[C]oncurrency – e.g. multitasking – is hard, we all know that.

In the following post I analyze the economics of concurrency, using the example of a layered conversation with two members, and many concurrent threads occurring in overlapping time intervals.

(If you would think it a fun exercise, write up a comment about another topic of choice in multitasking – besides conversations, that is — and I’ll merge it into a generalized theory.  I already have that theory in the back of my head one way or another, and  social proof by induction is nice (beware the pun.) )


Handling n+1 threads of conversation with another person concurrently requires:

  1. excellent working memory, to generate shared implicit context,
  2. excellent verbal intelligence, to generate shared explicit context for ambiguity mitigation,
  3. precision in phrasing,
  4. parsimony in phrasing,
  5. shared, similar, experiences,
  6. unshared, differing, experiences,
  7. similar time preference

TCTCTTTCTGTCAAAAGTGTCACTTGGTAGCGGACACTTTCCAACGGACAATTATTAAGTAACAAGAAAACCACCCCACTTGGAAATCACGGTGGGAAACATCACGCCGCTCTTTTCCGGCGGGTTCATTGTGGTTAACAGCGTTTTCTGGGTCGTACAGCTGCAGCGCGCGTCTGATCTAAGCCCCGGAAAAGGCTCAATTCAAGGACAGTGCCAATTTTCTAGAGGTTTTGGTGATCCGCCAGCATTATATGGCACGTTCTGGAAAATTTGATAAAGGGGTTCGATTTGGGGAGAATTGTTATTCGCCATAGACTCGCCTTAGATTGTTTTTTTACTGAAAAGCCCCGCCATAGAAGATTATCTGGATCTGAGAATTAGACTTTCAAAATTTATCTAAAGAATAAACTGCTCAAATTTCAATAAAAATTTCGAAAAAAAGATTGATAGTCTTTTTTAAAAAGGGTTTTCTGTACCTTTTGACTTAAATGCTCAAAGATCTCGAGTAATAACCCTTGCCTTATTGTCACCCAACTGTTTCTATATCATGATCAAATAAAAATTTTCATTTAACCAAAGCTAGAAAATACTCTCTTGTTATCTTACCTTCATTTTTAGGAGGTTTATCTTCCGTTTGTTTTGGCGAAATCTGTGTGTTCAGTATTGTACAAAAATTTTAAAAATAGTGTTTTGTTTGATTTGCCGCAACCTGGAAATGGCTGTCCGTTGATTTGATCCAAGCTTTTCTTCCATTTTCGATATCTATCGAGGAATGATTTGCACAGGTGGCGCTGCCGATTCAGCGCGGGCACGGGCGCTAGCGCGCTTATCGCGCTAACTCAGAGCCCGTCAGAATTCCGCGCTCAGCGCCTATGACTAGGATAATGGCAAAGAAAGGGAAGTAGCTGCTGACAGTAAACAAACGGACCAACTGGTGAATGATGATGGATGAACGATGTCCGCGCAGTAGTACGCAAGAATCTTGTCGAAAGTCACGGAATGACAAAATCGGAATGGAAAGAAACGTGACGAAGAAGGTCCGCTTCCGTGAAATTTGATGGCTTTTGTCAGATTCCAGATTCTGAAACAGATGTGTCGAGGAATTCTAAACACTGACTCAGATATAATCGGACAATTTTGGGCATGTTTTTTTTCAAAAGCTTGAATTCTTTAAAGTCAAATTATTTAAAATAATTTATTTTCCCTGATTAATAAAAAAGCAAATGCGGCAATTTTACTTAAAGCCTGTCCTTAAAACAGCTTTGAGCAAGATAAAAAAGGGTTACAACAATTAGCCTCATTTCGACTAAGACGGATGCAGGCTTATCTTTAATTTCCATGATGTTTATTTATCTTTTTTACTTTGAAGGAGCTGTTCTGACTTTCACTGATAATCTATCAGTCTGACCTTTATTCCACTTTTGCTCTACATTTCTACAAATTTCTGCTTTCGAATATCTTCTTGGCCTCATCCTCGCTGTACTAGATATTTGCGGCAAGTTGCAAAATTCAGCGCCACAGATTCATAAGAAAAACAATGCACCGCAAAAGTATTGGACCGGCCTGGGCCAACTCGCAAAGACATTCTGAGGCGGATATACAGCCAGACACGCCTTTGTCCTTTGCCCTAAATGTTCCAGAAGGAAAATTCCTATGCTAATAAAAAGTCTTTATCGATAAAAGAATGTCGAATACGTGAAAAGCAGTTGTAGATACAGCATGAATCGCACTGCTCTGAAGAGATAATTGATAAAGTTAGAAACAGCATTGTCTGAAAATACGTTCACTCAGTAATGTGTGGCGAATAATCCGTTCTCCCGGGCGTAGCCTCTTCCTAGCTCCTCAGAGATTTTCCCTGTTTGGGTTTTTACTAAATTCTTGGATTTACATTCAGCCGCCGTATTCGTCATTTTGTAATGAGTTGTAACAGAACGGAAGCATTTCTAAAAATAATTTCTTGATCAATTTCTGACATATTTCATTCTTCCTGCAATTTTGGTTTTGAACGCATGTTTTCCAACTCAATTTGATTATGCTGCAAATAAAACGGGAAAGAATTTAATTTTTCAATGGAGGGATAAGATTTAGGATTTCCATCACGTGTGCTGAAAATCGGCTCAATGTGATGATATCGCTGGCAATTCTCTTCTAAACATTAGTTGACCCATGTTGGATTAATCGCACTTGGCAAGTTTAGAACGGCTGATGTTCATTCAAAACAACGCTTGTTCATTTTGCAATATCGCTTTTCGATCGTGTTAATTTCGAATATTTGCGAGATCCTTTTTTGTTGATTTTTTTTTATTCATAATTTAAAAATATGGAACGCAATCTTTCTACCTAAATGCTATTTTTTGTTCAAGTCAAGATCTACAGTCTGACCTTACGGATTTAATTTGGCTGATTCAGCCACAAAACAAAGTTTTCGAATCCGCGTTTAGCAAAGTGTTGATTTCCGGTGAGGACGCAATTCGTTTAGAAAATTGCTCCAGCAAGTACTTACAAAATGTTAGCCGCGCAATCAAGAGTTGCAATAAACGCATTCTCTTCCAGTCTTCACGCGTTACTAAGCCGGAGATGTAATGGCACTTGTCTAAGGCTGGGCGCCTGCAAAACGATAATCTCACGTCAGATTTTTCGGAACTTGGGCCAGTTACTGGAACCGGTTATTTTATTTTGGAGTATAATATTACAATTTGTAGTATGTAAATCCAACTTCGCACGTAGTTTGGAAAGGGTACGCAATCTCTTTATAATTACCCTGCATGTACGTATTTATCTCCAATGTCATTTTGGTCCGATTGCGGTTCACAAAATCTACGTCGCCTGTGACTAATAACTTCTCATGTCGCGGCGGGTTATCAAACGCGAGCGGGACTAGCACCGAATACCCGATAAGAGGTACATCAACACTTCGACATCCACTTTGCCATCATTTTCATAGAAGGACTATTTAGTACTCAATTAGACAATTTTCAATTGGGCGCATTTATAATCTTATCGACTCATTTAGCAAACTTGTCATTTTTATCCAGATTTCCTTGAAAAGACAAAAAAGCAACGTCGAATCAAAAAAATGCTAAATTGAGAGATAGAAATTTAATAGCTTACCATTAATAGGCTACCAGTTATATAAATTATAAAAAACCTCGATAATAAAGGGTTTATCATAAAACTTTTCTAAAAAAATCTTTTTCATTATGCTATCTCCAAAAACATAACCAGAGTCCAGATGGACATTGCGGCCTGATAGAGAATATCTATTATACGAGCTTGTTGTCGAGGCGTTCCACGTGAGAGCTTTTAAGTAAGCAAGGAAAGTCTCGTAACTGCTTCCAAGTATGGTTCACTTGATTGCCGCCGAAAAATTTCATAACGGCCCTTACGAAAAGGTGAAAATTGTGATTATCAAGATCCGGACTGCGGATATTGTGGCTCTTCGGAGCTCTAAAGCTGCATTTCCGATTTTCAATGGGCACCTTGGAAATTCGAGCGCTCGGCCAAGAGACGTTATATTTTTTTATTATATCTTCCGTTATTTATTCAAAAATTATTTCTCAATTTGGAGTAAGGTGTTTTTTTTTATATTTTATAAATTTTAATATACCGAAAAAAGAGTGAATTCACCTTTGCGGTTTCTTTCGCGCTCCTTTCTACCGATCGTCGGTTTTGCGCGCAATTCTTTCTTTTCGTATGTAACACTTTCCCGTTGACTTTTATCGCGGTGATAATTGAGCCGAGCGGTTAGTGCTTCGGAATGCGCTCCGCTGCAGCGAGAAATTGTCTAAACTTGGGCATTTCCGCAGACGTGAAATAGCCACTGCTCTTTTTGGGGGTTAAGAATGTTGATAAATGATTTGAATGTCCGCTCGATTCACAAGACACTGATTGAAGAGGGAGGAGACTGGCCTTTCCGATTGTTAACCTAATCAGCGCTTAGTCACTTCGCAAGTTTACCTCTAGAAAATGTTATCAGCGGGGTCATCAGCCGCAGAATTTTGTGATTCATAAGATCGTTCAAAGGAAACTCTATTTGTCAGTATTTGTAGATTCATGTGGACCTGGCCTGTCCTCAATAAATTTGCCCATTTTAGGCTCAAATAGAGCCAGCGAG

Fulfilling these seven requirements, it is possible to handle any amount of conversations at the same time, where the amount must not conflict with:

a) your working memory limitations – most people can maintain five to nine different chunks of data at the same time quite well – to generate implicit shared context, or,
b) the verbosity of speech you can mentally afford to invest in, to generate explicit shared context, or;
c) the precision of speech you can mentally afford to invest in – from fluffy-emotive to precise-systemizing – or;
d) the use of the absolute minimum amount of words necessary to convey your point precisely;

and converges on having:

e) experienced, and grown up with, overlapping and similar, as well as differing past life histories, and;
f) overlapping future planning horizons, and;
g) similarity in future time orientation.

So you see, handling any amount of ongoing conversations with the same person is a matter of fulfilling those requirements, and not putting oneself under too many restrictions due to acting, and having acted, unconstructively.


Now, the above part was about one quite specific use case. Can you think up more?

Head tips to Bernard Spil for the idea and Curt Doolittle for review.


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